LABELS: Opus Arte
WORKS: Acis and Galatea
PERFORMER: Danielle de Niese, Charles Workman, Paul Agnew, Matthew Rose, Ji-Min Park; Dancers of the Royal Ballet; The Royal Opera Extra Chorus; Orchestra of the Age of Enlightenment/Christopher Hogwood; dir. Wayne McGregor (London, 2009)
CATALOGUE NO: OA 1025 D
Girl meets boy. Girl loses boy. Girl turns boy into a stream. First performed in 1718 at the Duke of Chandos’s country estate, Cannons, Handel’s English serenata Acis and Galatea is as seductive as it is concise: decked with ardent arias, Italianate ensembles, chirruping birdsong and limpid brooks.
This collaboration between the Royal Opera and the Royal Ballet was the second half of last year’s composer anniversary double-bill. Set apart from its desexualised companion piece, Dido and Aeneas, and sensitively filmed by Jonathan Haswell, Acis is brighter and fresher than it seemed at the time, though choreographer-director Wayne McGregor’s doubling of each role is more distracting than it is illuminating.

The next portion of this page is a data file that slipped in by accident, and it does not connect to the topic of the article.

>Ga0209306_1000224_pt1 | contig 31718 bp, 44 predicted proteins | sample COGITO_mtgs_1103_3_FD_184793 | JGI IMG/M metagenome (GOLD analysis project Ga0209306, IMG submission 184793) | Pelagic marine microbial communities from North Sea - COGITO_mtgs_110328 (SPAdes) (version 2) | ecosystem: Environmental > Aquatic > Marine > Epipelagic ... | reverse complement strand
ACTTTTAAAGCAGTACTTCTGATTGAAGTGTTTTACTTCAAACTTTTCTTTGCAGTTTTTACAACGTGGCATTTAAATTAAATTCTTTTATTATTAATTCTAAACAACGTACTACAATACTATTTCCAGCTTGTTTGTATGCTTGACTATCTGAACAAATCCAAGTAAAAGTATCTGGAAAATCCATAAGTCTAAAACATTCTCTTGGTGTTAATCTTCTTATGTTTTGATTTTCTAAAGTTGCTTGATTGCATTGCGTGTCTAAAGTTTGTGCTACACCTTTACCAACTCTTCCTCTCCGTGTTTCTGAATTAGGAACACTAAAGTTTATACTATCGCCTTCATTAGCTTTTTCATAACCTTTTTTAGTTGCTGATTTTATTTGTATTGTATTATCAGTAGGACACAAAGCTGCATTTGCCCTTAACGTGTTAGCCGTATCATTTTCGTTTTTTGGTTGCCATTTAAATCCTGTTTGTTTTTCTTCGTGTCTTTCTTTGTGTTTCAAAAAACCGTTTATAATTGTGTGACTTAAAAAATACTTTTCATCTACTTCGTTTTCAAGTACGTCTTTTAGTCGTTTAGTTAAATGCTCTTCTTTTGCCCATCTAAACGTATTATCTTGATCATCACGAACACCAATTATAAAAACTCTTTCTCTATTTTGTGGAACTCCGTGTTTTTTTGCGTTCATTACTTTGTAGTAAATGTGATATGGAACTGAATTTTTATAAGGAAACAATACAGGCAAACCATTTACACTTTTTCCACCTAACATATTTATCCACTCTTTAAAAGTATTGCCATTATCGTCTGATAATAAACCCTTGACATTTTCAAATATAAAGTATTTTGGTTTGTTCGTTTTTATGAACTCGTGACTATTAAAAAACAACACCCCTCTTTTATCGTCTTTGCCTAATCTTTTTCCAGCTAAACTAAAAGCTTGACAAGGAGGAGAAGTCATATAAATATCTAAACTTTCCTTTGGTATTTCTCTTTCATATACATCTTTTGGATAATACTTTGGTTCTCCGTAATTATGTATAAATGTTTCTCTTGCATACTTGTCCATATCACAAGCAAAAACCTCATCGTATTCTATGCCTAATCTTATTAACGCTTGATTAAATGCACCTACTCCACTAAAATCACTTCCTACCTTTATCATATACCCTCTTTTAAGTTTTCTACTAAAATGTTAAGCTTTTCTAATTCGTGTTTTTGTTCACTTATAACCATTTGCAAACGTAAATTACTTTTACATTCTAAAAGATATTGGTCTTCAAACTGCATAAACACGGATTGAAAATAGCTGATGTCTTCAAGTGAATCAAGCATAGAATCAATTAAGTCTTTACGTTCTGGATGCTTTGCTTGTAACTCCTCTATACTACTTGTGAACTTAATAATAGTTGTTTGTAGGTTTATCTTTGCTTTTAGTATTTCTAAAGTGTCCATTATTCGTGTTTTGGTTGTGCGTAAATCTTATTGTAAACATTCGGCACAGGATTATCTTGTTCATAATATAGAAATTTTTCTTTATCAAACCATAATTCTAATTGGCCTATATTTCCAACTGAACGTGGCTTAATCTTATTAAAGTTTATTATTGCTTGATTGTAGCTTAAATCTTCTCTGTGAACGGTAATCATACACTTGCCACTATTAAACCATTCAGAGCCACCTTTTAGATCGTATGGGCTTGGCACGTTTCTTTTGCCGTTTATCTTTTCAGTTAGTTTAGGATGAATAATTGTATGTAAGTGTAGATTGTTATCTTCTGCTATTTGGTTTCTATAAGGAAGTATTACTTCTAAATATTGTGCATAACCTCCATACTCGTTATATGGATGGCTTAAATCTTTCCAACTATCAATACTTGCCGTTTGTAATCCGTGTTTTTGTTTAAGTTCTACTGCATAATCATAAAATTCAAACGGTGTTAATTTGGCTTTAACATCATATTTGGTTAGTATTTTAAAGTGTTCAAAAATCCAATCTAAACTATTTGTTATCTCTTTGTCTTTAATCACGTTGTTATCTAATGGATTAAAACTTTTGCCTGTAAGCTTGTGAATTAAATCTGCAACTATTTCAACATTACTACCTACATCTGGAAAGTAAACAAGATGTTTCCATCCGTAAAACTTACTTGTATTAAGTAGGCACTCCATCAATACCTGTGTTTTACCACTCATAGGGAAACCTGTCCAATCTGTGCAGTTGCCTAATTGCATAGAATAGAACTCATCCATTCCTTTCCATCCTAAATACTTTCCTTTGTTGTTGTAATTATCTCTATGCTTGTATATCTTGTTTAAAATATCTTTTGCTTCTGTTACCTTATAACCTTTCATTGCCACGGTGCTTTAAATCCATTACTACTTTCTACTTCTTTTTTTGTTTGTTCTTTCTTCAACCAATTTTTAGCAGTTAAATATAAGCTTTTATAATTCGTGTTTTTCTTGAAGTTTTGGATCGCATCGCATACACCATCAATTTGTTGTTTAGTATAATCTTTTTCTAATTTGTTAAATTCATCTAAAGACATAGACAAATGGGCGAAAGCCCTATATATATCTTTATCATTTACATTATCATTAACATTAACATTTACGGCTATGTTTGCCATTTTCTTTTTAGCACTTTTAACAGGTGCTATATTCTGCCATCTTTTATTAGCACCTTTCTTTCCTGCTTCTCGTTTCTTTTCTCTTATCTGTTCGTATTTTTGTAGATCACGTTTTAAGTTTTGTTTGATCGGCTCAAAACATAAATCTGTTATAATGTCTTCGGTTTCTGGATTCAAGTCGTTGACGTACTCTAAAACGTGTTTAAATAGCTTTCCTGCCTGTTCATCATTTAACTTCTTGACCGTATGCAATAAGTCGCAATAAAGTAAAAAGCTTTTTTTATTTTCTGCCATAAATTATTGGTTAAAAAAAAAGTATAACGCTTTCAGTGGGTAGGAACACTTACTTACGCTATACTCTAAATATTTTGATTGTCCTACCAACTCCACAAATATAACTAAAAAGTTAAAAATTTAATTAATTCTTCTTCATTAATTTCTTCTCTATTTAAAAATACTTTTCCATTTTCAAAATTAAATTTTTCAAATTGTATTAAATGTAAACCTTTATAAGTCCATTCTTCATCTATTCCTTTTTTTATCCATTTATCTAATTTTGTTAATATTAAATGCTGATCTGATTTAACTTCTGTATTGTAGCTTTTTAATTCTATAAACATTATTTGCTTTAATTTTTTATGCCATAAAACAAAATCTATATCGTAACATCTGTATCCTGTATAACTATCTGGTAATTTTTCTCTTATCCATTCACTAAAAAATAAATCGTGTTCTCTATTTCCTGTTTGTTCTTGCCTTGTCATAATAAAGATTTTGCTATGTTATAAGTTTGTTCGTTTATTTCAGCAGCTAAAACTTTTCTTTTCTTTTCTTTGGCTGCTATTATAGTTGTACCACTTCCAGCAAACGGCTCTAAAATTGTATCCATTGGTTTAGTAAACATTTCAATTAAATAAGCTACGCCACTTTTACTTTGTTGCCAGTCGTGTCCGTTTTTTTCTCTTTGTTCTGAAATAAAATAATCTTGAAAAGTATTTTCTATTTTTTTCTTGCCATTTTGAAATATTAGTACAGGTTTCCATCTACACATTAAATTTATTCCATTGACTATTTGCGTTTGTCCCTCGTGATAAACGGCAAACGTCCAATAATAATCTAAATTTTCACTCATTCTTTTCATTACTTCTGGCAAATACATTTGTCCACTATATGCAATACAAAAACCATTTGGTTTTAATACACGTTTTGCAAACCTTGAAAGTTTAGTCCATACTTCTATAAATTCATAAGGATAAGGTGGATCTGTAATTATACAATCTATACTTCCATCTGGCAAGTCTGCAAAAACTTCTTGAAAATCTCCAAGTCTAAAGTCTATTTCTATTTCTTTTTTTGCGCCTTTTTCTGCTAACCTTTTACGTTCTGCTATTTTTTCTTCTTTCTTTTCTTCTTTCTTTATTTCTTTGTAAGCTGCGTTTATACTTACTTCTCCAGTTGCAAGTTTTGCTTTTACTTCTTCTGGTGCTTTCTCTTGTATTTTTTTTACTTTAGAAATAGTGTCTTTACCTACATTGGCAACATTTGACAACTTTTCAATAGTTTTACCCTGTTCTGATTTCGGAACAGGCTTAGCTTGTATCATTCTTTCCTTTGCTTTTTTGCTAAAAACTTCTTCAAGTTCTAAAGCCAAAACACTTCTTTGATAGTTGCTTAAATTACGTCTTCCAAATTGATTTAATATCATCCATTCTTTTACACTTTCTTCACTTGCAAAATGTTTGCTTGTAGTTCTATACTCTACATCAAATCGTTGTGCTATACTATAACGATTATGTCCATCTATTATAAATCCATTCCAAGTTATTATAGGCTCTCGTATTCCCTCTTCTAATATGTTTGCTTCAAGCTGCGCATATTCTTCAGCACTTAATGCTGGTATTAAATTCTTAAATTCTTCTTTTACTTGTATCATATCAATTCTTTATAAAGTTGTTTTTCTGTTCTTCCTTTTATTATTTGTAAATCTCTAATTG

Hildegard Bechtler’s designs move from a gauzy Poussin idyll to an angry, post-apocalyptic abstract. As the singers’ bodystockinged Philip Pullmanesque daemons, dancers Lauren Cuthbertson, Edward Watson and Eric Underwood prove more expressive than their vocal counterparts.
In platinum-blond plaits and a perma-smile, Danielle de Niese’s brittle Galatea is a little try-hard for this tender role, while Charles Workman’s stylistically-challenged Acis is outclassed by both of the supporting tenors, Paul Agnew (Damon) and Ji-Min Park (Coridon). Vocally, the star of the show is Matthew Rose, whose pitch-perfect Polyphemus conveys the bruised vulnerability of the inarticulate and ugly.
Christopher Hogwood’s musical direction is more elegant than energetic, perhaps in deference to Covent Garden’s creaky chorus. The Orchestra of the Age of Enlightenment play suavely, with exquisite work from the uncredited sopranino recorders. Anna Picard